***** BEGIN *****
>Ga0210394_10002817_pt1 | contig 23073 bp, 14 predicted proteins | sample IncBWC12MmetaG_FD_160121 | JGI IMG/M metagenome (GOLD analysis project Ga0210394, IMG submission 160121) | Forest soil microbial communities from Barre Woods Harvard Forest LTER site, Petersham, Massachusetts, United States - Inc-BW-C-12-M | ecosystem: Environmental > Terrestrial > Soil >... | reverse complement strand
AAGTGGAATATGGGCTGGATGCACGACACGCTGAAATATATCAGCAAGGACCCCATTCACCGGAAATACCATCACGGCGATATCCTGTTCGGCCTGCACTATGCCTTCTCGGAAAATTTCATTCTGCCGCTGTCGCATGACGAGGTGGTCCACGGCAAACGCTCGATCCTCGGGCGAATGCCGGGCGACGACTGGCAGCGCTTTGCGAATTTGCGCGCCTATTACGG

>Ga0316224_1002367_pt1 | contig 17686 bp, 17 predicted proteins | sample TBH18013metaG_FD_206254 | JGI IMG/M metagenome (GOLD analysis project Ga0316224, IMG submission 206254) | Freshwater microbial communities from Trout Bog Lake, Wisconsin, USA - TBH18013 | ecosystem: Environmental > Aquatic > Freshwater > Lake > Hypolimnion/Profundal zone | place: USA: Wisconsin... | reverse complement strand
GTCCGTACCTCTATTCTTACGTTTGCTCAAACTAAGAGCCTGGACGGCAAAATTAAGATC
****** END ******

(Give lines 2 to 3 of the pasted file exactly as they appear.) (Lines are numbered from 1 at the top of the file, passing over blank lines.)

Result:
AAGTGGAATATGGGCTGGATGCACGACACGCTGAAATATATCAGCAAGGACCCCATTCACCGGAAATACCATCACGGCGATATCCTGTTCGGCCTGCACTATGCCTTCTCGGAAAATTTCATTCTGCCGCTGTCGCATGACGAGGTGGTCCACGGCAAACGCTCGATCCTCGGGCGAATGCCGGGCGACGACTGGCAGCGCTTTGCGAATTTGCGCGCCTATTACGG

>Ga0316224_1002367_pt1 | contig 17686 bp, 17 predicted proteins | sample TBH18013metaG_FD_206254 | JGI IMG/M metagenome (GOLD analysis project Ga0316224, IMG submission 206254) | Freshwater microbial communities from Trout Bog Lake, Wisconsin, USA - TBH18013 | ecosystem: Environmental > Aquatic > Freshwater > Lake > Hypolimnion/Profundal zone | place: USA: Wisconsin... | reverse complement strand